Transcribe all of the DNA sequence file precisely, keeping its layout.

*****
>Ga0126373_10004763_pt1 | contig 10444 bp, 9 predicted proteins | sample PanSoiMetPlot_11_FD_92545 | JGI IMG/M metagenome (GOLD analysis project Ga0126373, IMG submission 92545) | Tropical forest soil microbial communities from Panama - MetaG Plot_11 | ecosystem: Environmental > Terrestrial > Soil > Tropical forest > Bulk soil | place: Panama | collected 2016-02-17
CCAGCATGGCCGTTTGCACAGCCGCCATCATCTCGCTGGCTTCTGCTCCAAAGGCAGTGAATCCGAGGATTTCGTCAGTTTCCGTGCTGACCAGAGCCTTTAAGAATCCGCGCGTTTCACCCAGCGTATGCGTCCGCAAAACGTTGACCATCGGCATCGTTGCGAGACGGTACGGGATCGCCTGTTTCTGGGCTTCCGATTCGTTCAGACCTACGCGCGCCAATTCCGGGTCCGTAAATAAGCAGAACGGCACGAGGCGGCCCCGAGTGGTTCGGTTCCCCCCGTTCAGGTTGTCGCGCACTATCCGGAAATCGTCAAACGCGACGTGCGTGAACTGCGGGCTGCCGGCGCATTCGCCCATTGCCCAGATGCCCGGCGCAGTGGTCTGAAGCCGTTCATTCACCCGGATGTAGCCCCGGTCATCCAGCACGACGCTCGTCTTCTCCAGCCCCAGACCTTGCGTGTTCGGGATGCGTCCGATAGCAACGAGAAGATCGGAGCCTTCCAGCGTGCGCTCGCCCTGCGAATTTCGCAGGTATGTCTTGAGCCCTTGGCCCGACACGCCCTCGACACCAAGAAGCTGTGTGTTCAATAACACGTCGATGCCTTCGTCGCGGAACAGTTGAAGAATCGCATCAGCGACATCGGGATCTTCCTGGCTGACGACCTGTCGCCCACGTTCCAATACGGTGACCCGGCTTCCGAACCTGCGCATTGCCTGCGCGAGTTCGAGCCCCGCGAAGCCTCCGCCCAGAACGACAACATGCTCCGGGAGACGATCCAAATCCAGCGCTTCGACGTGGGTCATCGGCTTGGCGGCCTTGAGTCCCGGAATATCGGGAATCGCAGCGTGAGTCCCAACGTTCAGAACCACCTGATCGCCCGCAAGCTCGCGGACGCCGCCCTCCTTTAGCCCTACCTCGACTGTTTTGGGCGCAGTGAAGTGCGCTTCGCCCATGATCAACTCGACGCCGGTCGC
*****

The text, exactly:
>Ga0126373_10004763_pt1 | contig 10444 bp, 9 predicted proteins | sample PanSoiMetPlot_11_FD_92545 | JGI IMG/M metagenome (GOLD analysis project Ga0126373, IMG submission 92545) | Tropical forest soil microbial communities from Panama - MetaG Plot_11 | ecosystem: Environmental > Terrestrial > Soil > Tropical forest > Bulk soil | place: Panama | collected 2016-02-17
CCAGCATGGCCGTTTGCACAGCCGCCATCATCTCGCTGGCTTCTGCTCCAAAGGCAGTGAATCCGAGGATTTCGTCAGTTTCCGTGCTGACCAGAGCCTTTAAGAATCCGCGCGTTTCACCCAGCGTATGCGTCCGCAAAACGTTGACCATCGGCATCGTTGCGAGACGGTACGGGATCGCCTGTTTCTGGGCTTCCGATTCGTTCAGACCTACGCGCGCCAATTCCGGGTCCGTAAATAAGCAGAACGGCACGAGGCGGCCCCGAGTGGTTCGGTTCCCCCCGTTCAGGTTGTCGCGCACTATCCGGAAATCGTCAAACGCGACGTGCGTGAACTGCGGGCTGCCGGCGCATTCGCCCATTGCCCAGATGCCCGGCGCAGTGGTCTGAAGCCGTTCATTCACCCGGATGTAGCCCCGGTCATCCAGCACGACGCTCGTCTTCTCCAGCCCCAGACCTTGCGTGTTCGGGATGCGTCCGATAGCAACGAGAAGATCGGAGCCTTCCAGCGTGCGCTCGCCCTGCGAATTTCGCAGGTATGTCTTGAGCCCTTGGCCCGACACGCCCTCGACACCAAGAAGCTGTGTGTTCAATAACACGTCGATGCCTTCGTCGCGGAACAGTTGAAGAATCGCATCAGCGACATCGGGATCTTCCTGGCTGACGACCTGTCGCCCACGTTCCAATACGGTGACCCGGCTTCCGAACCTGCGCATTGCCTGCGCGAGTTCGAGCCCCGCGAAGCCTCCGCCCAGAACGACAACATGCTCCGGGAGACGATCCAAATCCAGCGCTTCGACGTGGGTCATCGGCTTGGCGGCCTTGAGTCCCGGAATATCGGGAATCGCAGCGTGAGTCCCAACGTTCAGAACCACCTGATCGCCCGCAAGCTCGCGGACGCCGCCCTCCTTTAGCCCTACCTCGACTGTTTTGGGCGCAGTGAAGTGCGCTTCGCCCATGATCAACTCGACGCCGGTCGC